2017-03-01

    Non-oriented soft magnetic materials are commonly assumed to be magnetically isotropic. However, due to the rolling process a preferred direction exists along the rolling direction. This uniaxial magnetic anisotropy, and the related magnetostriction effect, are critical to the accurate calculation of iron losses and magnetic forces in rotating electrical machines. This paper proposes an extension of an isotropic energy-based vector hysteresis model to account for these two effects. - Highlights: • Energy-based vector hysteresis model with magnetic anisotropy. • Two-scale model to account for pinning field distribution. • Pinning force and reluctivity are extended to anisotropic case.

  9. A coordination polymer based magnetic adsorbent material for hemoglobin isolation from human whole blood, highly selective and recoverable

    Zhang, Xiaoxing; Tan, Jipeng; Xu, Xinxin; Shi, Fanian; Li, Guanglu; Yang, Yiqiao

    2017-09-01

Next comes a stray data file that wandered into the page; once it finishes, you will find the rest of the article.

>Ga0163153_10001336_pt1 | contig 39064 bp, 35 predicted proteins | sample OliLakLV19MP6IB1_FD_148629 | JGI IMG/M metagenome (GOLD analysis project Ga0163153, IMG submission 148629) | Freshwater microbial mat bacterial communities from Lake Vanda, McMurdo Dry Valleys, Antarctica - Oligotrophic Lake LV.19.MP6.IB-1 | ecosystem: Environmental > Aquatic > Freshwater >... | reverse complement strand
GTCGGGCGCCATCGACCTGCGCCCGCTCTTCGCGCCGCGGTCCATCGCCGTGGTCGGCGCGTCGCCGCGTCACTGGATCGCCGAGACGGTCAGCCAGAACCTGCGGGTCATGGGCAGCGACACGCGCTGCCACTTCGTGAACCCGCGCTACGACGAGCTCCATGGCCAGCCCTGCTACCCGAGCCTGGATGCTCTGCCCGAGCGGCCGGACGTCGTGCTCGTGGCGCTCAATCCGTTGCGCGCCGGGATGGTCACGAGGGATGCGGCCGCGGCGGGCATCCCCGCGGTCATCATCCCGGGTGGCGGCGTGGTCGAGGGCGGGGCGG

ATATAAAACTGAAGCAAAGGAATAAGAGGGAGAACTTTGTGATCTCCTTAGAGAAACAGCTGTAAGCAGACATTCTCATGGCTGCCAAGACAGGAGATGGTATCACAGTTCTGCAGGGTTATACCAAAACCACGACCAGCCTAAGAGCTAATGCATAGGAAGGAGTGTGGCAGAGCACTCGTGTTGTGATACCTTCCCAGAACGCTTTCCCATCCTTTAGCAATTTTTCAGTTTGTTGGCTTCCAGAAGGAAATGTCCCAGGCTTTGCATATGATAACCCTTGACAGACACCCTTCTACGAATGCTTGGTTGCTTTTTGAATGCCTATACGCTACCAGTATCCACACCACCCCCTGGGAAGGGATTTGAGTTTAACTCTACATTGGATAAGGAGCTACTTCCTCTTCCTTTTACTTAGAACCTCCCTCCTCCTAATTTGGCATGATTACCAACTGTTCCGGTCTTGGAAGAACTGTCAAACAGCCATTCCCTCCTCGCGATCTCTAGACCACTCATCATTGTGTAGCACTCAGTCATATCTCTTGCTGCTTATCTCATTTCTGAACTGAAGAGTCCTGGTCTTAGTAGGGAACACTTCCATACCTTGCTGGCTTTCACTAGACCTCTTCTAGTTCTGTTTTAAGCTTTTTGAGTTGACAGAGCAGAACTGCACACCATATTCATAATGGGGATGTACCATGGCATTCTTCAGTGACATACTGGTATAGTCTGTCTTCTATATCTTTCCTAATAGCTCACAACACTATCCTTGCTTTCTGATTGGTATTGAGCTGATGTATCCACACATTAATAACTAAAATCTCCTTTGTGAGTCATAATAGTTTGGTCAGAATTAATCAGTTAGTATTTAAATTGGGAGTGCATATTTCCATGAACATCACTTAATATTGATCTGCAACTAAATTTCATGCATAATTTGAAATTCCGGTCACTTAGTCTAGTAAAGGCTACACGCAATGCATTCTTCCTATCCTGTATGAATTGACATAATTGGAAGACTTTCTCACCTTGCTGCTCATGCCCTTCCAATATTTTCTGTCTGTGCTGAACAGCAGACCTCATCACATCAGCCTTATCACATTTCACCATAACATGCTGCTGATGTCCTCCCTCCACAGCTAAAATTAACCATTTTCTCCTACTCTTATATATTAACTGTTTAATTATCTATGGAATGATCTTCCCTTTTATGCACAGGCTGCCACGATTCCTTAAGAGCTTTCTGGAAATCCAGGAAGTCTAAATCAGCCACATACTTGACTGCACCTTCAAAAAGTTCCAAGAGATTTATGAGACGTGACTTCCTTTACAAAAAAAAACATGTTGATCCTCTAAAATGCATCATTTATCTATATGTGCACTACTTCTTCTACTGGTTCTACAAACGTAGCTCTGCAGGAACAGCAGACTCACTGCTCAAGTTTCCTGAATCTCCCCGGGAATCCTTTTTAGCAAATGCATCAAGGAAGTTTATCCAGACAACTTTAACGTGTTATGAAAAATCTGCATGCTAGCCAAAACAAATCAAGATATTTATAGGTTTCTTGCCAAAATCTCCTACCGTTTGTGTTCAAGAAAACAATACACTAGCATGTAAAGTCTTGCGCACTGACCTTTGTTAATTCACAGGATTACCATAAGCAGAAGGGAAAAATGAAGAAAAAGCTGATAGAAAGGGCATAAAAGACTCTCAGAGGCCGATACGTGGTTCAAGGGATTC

A composite material has been obtained successfully through the loading of nanoscale coordination polymer on magnetic Fe3O4@SiO2 core-shell particle. In this composite material, coordination polymer nanoparticles distribute uniformly on Fe3O4@SiO2 and these two components are "tied" together firmly with chemical bonds. Adsorption experiments suggest this composite material exhibits very excellent selectivity to hemoglobin. But under the same condition, its adsorption to bovine serum albumin can almost be ignored. This selectivity can be attributed to the existence of hydrophobic interactions between coordination polymer nanoparticle and hemoglobin. For composite material, the hemoglobin adsorption process follows Langmuir model perfectly with high speed. The adsorbed hemoglobin can be eluted easily by sodium dodecyl sulfate stripping reagent with structure and biological activity of hemoglobin keeps well. The composite material was also employed to separate hemoglobin from human whole blood, which receives a very satisfactory result. Furthermore, magnetic measurement reveals ferromagnetic character of this composite material with magnetization saturation 3.56 emu g-1 and this guarantees its excellent magnetic separation performance from the treated solution.